And COMSOC, again, is on target, looking at the future of internet, at future network architectures.


Is IoT the next Big Thing? NO, but is is an enabler!

IoT is using a limited traffic capacity and it is not going to generate tremendous revenues to Operators in terms of traffic sale. Actually, the growing computation power in objects has already shifted most services outside of the network (owned by the classic Operators), so in a way it is decreasing their revenues. New biz models to leverage the value of sensors have not proved successful, so far at least from the point of view of the Operators.

However, the IoT are a piece in a puzzle of the connected world and mashed bits and atoms. This is what I call the Internet WITH Things (IwT).

Imagine a world where everything you see and touch is wrapped in bits and services, through a seamless connectivity and personalization of the interaction. If you pick up a bottle of wine or look at a monument you will be involved in a multimedia perception customized to you and your context. Who can provide this customization? Surely an Operator. It is a world that have to be seamless and simple, and it is going to be a very complex world in terms of interacting technologies. Because of this gap between the complex reality and the need for seamless, simple perception there is a need for management and that is an area where Operators can have their say. It is not going to be easy, there will be many, qualified, competitors for what is to become the new communication market and fabric, but it is a market where Operators can play.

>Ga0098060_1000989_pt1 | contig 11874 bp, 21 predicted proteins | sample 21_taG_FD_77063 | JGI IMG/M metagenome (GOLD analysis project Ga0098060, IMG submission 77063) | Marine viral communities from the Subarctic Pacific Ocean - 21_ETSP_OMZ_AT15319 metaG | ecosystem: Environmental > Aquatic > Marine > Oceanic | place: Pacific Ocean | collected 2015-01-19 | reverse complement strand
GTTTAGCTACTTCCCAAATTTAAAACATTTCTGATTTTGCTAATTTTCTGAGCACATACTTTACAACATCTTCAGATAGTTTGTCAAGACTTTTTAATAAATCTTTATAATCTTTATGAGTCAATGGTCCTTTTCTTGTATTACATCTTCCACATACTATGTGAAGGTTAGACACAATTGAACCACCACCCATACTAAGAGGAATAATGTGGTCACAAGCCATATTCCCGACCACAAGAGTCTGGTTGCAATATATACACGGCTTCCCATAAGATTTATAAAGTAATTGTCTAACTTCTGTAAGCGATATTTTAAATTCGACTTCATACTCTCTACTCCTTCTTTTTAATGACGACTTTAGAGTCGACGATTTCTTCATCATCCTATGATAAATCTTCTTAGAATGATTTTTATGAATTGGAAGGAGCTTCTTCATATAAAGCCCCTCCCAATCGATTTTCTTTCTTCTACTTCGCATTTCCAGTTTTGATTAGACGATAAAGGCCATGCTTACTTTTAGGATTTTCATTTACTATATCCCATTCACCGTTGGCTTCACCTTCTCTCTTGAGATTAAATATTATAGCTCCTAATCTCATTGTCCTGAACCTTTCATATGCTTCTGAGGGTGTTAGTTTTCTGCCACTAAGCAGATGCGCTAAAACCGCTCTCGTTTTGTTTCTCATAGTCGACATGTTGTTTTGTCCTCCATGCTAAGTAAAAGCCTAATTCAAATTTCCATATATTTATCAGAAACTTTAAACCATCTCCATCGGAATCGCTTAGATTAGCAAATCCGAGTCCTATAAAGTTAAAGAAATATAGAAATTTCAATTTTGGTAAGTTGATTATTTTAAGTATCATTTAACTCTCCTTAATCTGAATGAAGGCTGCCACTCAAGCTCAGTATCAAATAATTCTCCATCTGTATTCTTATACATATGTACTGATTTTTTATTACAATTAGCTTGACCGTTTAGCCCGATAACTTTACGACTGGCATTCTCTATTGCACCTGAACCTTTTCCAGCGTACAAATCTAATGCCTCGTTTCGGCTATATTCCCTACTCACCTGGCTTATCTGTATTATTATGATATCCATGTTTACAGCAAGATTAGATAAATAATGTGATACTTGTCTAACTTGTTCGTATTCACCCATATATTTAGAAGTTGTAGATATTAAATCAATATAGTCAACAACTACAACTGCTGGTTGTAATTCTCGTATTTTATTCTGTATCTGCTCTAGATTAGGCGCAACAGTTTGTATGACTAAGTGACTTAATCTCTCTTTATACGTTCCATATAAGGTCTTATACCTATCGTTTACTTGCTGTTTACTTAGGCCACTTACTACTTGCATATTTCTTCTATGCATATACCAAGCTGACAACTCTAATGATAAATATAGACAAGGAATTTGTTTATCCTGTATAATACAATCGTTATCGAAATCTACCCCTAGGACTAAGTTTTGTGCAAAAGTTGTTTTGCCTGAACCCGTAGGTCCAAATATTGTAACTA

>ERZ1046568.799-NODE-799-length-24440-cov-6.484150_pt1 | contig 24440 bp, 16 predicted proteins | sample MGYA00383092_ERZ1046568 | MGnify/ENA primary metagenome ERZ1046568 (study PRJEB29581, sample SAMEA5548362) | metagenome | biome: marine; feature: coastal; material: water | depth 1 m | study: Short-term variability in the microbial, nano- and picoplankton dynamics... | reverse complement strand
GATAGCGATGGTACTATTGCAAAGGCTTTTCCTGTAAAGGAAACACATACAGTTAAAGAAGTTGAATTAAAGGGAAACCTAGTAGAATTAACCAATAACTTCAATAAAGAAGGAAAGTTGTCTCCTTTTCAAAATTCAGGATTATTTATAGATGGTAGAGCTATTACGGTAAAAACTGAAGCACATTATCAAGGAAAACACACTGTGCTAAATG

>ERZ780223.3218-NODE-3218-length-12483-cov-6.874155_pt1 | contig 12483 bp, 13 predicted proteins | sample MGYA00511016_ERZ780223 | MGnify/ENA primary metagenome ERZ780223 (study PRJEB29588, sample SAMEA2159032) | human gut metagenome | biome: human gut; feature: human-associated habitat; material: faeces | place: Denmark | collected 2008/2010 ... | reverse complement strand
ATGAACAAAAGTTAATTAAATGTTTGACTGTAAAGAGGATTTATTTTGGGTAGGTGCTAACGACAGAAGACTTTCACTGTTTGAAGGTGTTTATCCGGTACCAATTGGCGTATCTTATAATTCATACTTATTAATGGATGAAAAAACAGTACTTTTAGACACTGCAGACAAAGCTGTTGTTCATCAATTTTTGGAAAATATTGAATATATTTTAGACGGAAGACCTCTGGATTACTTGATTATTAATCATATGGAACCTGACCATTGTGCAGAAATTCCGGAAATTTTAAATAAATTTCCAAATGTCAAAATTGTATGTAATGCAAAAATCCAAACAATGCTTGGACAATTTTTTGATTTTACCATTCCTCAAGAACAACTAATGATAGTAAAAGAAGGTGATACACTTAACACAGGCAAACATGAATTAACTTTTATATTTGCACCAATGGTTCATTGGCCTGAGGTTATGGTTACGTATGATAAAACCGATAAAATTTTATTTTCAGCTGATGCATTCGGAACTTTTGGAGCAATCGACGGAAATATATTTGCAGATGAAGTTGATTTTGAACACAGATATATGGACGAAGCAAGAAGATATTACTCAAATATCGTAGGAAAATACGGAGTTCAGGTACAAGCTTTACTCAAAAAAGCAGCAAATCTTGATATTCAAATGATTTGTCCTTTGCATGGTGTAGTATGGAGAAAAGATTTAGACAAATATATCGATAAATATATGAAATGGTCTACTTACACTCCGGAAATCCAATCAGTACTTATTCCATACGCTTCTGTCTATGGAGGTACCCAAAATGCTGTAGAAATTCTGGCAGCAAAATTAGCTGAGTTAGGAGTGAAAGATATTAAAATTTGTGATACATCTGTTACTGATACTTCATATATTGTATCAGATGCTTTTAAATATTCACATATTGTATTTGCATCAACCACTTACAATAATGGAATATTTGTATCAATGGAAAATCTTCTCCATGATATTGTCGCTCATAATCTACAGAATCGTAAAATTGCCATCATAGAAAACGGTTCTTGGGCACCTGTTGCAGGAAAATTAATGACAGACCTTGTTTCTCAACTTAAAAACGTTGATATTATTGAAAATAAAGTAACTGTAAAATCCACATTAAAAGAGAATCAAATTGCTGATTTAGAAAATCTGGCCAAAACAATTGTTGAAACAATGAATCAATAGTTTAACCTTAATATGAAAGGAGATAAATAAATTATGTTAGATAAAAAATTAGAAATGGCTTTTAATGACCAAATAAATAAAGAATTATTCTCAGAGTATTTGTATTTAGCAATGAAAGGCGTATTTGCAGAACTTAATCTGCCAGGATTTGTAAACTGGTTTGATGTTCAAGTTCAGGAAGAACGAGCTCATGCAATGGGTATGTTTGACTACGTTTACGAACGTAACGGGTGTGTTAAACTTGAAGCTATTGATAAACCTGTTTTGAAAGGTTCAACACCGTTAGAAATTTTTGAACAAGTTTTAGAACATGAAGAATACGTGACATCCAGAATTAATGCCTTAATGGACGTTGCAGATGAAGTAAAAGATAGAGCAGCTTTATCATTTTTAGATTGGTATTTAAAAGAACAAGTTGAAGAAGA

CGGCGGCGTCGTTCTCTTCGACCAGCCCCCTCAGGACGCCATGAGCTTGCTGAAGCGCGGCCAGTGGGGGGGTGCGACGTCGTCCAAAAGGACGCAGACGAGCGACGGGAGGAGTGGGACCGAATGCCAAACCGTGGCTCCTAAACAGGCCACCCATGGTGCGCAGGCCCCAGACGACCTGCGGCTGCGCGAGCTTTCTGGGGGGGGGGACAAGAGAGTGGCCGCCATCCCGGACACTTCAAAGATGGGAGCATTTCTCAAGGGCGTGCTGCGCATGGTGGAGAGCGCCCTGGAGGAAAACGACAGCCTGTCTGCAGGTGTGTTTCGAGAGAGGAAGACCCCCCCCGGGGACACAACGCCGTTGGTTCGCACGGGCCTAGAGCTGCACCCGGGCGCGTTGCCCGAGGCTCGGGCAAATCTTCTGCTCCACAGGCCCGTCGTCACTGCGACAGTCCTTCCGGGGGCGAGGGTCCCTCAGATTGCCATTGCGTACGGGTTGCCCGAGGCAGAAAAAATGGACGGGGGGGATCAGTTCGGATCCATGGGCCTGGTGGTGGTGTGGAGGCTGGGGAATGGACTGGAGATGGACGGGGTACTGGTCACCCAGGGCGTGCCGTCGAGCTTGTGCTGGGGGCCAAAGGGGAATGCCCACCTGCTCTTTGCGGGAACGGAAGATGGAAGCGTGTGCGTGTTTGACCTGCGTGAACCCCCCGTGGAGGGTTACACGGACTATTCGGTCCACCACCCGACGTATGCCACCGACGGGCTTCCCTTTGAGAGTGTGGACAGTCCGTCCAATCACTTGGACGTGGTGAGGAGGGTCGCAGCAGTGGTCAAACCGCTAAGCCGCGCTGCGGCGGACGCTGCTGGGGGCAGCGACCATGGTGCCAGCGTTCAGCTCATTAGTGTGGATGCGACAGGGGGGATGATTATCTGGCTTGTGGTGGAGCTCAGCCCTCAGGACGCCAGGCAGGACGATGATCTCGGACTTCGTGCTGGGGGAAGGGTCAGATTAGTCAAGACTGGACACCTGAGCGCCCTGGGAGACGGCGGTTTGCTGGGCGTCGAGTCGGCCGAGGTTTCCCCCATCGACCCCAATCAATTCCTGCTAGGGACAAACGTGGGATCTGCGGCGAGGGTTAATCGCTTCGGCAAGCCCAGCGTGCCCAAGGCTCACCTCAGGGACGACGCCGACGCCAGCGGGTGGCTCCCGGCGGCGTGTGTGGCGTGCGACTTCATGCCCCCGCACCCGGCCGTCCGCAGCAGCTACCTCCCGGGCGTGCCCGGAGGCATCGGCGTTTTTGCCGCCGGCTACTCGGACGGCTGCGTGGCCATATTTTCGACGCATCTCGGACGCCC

COMSOC is now at the edges of this new marketplace. It probably needs to partner with the Computer Society and with the Consumer Electronics area,…. and with several others. And it is a game where COMSOC can be a big player.

More info here.

Electric Imp’s cool versus Cambridge’s Neul in IoT

From EETimes:

The launch of Electric Imp Inc. by founders with have served time at Apple, Facebook, Google, Mozilla and Yahoo suggests that the Internet of Things might be about to get a boost in public profile.

This could be a double-edged sword.

On the one hand it is always exciting to see an application of electronics that we have been studying and writing about for a few years finally make it on to a bigger stage. Indeed as Facebook is about to be valued at $80 billion plus at its initial public offering it is interesting to think that the Internet of Things (IoT) could be about to get “cool” and “social.”

After all, a former senior product designer at Facebook and UX expert [that’s user experience if you didn’t guess] is a cofounder.

On the other hand the curmudgeon in me fears the heavy-hand of the internet weighing down on operations that used to be oh so simple. “I just want to switch the freaking lights out. What do you mean my password is no good?”

There are indeed numerous companies starting to pay attention to the Internet of Things. But one other company stands out for me: Neul Ltd.

Like Electric Imp, Neul wants to host data and provide IoT services and is prepared to supply user equipment chips. Neul means cloud in the Gaelic language as I remember, so Neul has its own cool factor.

The big difference between the two companies is that Neul is focusing its attention on using a white-space radio for dedicated IoT radio channels in the in spectrum at around 400- to 800-MHz. Rather than have to build its own radio infrastructure Electric Imp has decided to piggy back off Wi-Fi. Wi-Fi has high penetration in households in developed economies; reportedly 60 percent in the United States and 70 percent in the U.K., France and Germany. Indeed 25 percent of all the world’s households are said to have Wi-Fi.

More info here.